The Horror Honeys: Closer to God: Attack of the Clones

Closer to God: Attack of the Clones

A Sci-Fi Honey New Release Review by Katie

Closer to God (2015)

Human cloning: some see it as an inevitability of advancement in medicine, fueled by the life-saving demand for creating healthy tissue and organs for those in need. Others believe cloning to be a troubling and dangerous slippery slope that only serves to fuel the hubris of those who sanction this form of scientific progress. In his new sci-fi indie Closer to God, writer/director Billy Senese sheds light on the wonder as well as the inherent tragedy in both systems of belief. The result is an emotionally engaging and frequently unsettling look at human nature through the lens of a Cronenbergian horror story.

Jeremy Childs stars as Dr. Victor Reed, a scientist who has succeeded in cloning a healthy baby girl, Elizabeth. Funded by independent means, news of Elizabeth’s existence is leaked to the media and met with heated scrutiny. Protestors with conservative religious backgrounds demonstrate in front of Victor’s home with signs and chants, vilifying the doctor’s work and the moral gray area it occupies. Elizabeth has no soul, they contend, since she was created in a lab – and Victor is forming an unfavorable comparison to the fabled Victor Frankenstein, whose own experiment with creating life resulted in disaster for all involved. Little do they know, however, Victor has attempted cloning before… and his heavily guarded secret won’t stay buried for long.

Aww, what an adorable little abomination.
Keeping with the theme of Frankenstein, the film doesn’t assign blame for what ensues on the product of the doctor’s creationist experiment. The cloned children were born not of their own volition, into a world that isn’t capable of understanding them and therefore can only violently reject them. Victor touts his work as a noble endeavor for scientific evolution, but he also has a wife and two biological children that he routinely ignores – problematizing his apparent motive in creating the ‘perfect’ cloned child. The real victims of this story are the children who suffer the consequences of choices made by adults on both sides of the cloning issue; especially the product of Victor’s first experiment, who was deemed a failure before he’d even been given a chance to demonstrate his humanity. As the film cautions, it is only a matter of time before something you label a monster and treat as an outcast will show you what kind of monster they can really be. 

You've been warned.
First-time director Senese cleverly plays his cards close to his chest for most of the film, gradually building on a finely-tuned sense of dread as the story unfolds. One of the biggest mistakes a horror filmmaker can make is revealing the ‘monster’ indelicately or too quickly, undermining all the suspense that had been mounting until that point. Senese is careful to keep certain characters and information under wraps until they reveal themselves organically, culminating in a violent climax of bloodshed and tears. The term ‘slow burn’ gets tossed around a lot as a fancy way of describing a film that doesn’t move at a Michael Bay pace; here, Closer to God embodies that expression in the best way possible, inching along a precarious fuse until it erupts like a powder keg.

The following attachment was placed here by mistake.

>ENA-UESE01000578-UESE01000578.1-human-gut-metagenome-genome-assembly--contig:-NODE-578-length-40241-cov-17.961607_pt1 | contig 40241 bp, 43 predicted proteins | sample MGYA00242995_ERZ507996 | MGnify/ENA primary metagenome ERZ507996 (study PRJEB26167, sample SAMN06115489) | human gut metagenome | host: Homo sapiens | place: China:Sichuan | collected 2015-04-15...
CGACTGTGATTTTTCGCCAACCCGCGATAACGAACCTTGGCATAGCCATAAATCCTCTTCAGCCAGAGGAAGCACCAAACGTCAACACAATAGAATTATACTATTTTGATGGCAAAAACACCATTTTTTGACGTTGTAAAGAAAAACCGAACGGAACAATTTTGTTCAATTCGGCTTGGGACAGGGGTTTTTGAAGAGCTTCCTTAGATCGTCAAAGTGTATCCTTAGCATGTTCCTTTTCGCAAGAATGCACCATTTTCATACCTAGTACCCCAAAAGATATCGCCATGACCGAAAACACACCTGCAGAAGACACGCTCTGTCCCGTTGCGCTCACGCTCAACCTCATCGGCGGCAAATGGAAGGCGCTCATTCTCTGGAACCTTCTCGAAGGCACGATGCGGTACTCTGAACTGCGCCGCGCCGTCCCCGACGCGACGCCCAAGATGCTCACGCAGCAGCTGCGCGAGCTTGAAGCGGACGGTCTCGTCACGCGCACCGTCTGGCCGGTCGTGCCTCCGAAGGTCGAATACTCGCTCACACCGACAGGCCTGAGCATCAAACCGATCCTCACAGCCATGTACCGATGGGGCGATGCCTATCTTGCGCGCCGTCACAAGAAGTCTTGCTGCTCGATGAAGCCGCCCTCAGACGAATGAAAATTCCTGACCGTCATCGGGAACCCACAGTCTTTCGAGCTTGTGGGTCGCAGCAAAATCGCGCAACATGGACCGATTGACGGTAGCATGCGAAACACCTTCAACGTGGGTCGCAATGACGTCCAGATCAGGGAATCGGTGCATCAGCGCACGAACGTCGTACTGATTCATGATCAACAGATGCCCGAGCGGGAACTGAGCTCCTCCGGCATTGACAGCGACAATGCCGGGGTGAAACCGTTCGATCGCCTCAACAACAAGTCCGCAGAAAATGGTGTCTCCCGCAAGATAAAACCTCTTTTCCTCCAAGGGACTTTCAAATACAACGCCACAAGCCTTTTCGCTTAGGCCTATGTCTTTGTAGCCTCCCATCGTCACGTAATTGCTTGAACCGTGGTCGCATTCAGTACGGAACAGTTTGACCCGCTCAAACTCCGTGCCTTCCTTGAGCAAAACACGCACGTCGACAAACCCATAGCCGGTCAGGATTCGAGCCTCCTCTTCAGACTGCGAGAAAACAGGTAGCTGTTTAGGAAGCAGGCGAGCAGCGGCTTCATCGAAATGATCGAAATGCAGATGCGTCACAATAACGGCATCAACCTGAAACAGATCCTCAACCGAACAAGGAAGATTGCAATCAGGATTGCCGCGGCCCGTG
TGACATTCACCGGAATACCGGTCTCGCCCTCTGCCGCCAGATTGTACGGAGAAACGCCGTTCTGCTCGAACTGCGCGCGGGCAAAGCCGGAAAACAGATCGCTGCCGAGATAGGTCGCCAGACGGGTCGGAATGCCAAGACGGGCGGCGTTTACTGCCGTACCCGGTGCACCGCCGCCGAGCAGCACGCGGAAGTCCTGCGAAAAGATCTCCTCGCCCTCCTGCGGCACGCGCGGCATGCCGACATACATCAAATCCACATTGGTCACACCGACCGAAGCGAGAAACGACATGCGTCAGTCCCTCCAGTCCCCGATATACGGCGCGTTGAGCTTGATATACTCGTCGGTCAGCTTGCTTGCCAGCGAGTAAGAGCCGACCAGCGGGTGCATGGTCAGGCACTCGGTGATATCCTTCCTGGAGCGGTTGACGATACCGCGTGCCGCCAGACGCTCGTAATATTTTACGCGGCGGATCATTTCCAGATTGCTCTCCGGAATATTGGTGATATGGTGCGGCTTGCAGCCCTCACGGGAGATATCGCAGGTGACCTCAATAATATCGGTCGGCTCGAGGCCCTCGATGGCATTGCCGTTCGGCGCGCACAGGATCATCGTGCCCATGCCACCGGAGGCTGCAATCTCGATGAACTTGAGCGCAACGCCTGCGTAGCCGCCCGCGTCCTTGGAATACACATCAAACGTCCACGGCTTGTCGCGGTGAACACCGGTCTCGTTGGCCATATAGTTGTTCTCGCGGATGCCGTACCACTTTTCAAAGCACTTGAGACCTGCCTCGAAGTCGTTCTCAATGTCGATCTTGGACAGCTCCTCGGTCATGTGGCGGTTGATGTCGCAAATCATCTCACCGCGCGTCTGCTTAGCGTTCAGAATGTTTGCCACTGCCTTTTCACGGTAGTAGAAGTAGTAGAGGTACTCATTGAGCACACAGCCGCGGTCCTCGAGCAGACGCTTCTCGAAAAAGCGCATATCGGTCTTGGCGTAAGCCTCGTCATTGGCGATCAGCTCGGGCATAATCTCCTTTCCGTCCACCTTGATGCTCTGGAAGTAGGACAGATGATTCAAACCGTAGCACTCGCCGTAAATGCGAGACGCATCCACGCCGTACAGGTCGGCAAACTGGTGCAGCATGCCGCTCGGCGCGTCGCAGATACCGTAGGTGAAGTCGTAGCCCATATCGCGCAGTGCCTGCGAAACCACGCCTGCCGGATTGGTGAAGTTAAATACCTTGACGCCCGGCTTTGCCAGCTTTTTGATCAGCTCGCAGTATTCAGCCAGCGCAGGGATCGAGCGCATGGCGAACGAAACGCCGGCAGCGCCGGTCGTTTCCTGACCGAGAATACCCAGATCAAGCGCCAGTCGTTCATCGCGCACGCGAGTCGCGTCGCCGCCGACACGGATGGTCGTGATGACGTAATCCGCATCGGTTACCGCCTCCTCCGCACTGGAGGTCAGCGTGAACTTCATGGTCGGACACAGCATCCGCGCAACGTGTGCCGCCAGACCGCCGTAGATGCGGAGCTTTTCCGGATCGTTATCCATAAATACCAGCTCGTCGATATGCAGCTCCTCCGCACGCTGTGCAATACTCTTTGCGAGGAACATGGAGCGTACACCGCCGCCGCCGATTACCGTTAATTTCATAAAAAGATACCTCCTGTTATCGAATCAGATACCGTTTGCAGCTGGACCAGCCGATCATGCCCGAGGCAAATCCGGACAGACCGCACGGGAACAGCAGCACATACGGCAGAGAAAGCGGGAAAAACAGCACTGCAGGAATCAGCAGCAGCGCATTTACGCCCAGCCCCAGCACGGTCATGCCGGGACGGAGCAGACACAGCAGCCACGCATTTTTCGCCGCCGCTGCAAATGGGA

Cloned babies, available soon at Wal-Mart.
Along with Frankenstein and allusions to Cronenberg’s work, especially The Brood (1979), Closer to God brings yet another cautionary horror story to mind: Splice (2009). While the question isn’t resolutely answered, both films make you wonder: just because we can do something, does that mean we should? Science in and of itself is not the enemy, but how we use it can be in service to either good or evil. Conversely, how we react to progress reveals where we place our values as individuals and as a society. As Closer to God careens toward a resolution, neither side of the debate comes out wholly righteous or wholly in the wrong, both relying on the most innate human instincts and emotions to make a statement for their cause. No matter where you think your own convictions lie, Closer to God will leave you contemplating all sides of the issue for long after the credits have rolled.

Sci-Fi Honey Rating: Four clones gone wrong out of five.

Closer to God is available via iTunes, Amazon Instant Video, YouTube VOD, Vudu, Xbox, & Google Play. Closer to God will also have a limited theatrical run!

What has been YOUR favorite sci-fi film this summer?
Tell me on Twitter: @moonrisesister